2. FAIR COMMENT: This defence is available when the alleged defamatory wordsare expressions of opinion on matters of public interest This defence may be lostif malice is shown. For such a defence to succeed, the facts being commented upon must be correctly stated. The words at issue must clearly be an expression of opinion and not a statement of fact. If there is any doubt whether the statementis an expression of opinion or a statement of fact, the law will deem it to be a statement of fact. In such case, the fair comment defence will not be available.
3. PRIVILEGE: Privilege is either absolute or qualified. It is the occasion upon which the communication is made that is privileged, rather than the communication itself. A privilege defence will protect me writer/publisher even when the words at issue are defamatory. The occasions when such a defence apply are those in which public policy dictates that the protection of private reputation must give way to the greater societal good.
There are only a few circumstances where absolute privilege attaches. It extends to the publication of words used in the course of legal or legislative proceedings, statements made between executive officers of government and communications between lawyers and clients. Malice will not defeat the privilege inherent in these cases. All other forms of privilege are qualified in that they may be defeated by malice.
Qualified privilege at common law attaches to those statements made in the protection of an interest or the performance of a duty and requires a reciprocity of duty and interest between the person publishing the statement and the person or persons receiving the statement. If published too widely, the defence is lost. As such, this defence, in its common law form, is of little or no use to authors who communicate with the public at large, except where proceedings of Parliament, the legislatures or quasi-legislative bodies are involved.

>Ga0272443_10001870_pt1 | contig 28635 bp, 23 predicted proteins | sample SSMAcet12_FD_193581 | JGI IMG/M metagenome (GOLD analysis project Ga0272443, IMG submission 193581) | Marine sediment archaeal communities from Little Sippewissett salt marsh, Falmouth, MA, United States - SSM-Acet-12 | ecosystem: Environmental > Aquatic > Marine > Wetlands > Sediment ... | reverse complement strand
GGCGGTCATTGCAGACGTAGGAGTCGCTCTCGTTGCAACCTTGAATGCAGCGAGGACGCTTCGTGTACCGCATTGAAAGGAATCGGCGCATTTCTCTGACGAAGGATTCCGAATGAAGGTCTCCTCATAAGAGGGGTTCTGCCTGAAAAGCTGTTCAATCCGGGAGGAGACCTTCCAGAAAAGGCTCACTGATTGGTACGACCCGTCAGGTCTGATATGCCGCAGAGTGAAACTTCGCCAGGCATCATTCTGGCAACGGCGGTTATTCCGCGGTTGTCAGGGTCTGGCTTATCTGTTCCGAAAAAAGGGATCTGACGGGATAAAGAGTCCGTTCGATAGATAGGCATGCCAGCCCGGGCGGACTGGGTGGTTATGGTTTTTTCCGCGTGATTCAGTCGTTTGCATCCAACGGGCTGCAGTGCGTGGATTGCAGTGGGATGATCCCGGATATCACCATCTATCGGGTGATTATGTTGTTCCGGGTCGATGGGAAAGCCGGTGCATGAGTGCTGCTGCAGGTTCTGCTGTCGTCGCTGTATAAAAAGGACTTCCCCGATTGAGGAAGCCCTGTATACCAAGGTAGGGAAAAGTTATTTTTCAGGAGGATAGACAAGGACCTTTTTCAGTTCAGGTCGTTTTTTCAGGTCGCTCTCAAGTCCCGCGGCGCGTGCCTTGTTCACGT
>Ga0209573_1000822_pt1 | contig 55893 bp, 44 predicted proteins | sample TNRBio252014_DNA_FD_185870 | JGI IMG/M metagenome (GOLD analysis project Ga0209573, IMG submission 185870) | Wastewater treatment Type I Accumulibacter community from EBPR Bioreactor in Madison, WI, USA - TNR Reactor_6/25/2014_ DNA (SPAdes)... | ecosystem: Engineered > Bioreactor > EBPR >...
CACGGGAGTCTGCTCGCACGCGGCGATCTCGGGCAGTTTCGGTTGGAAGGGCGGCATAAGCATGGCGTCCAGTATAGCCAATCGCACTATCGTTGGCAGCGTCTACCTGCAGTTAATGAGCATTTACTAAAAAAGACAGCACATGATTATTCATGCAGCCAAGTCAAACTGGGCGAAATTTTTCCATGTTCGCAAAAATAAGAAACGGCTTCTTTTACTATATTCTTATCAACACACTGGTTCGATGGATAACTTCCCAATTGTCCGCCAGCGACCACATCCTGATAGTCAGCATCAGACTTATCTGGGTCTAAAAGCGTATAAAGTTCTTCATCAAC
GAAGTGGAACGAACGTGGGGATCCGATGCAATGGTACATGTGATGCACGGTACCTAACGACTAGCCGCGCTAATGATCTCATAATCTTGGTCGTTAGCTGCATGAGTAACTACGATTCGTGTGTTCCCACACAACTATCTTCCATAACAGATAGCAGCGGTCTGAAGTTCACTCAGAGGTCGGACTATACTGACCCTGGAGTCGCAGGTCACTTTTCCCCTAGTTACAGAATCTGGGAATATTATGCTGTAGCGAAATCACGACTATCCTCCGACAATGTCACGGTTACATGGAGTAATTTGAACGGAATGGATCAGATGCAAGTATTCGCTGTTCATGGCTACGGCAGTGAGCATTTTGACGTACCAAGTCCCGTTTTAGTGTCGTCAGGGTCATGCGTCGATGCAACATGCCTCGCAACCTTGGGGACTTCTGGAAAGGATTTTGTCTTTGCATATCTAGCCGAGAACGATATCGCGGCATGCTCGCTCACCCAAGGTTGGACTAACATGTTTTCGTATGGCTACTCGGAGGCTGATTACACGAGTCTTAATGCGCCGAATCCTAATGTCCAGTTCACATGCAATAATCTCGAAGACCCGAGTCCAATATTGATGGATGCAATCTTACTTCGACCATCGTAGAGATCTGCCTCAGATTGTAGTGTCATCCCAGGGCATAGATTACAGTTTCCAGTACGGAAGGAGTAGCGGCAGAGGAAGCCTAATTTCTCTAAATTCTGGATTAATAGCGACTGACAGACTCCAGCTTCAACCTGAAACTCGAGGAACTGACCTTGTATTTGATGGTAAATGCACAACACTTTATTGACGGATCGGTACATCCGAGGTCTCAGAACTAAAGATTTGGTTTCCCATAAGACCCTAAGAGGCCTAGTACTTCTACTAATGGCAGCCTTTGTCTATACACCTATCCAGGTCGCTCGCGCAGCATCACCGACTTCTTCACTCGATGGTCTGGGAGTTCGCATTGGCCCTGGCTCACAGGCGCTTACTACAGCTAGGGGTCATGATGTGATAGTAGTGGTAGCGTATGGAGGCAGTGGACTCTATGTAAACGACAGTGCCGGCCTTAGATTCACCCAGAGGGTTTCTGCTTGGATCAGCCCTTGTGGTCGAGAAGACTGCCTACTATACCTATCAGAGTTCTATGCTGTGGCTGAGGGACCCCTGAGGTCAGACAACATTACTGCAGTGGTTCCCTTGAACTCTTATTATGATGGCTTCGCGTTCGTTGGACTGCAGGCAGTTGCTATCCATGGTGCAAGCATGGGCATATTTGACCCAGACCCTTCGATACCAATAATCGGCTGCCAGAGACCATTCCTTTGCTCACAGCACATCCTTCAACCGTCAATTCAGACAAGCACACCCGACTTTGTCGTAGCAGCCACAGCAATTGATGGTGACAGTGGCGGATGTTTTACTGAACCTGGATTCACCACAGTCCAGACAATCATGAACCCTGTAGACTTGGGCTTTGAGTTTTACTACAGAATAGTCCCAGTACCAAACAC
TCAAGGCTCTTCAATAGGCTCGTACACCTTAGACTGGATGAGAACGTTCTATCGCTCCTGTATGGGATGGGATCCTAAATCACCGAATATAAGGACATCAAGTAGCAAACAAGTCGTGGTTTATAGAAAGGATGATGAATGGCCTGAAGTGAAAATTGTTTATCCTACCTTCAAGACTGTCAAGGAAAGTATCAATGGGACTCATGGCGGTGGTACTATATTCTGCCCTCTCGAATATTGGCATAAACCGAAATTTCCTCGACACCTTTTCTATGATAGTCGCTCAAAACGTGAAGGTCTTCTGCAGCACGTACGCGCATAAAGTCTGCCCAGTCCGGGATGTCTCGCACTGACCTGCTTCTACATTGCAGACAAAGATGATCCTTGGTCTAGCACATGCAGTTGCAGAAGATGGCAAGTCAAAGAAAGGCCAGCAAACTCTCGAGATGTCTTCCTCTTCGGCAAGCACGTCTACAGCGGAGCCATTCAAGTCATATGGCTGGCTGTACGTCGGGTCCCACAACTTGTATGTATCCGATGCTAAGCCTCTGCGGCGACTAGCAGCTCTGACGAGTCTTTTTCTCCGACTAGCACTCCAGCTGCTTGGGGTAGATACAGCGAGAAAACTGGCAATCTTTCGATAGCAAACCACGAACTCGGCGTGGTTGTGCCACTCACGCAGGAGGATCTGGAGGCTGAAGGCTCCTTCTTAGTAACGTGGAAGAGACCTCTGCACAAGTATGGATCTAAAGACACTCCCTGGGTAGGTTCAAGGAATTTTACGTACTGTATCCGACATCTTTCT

Qualified privilege has been extended by statute to protect the media. Under the Ontario Libel and Slander Act, statutory qualified privilege applies to the media's reporting of court proceedings and a wide range of public and quasi public proceedings.
4. INNOCENT DISSEMINATION: This defence does not apply to the author or writer but is meant to apply to any person in the chain of publication who innocently and without knowledge as to the contents was involved in distributing the offending words. This defence would apply to the newspaper carrier and others who have no editorial or decision-making function in the distribution process.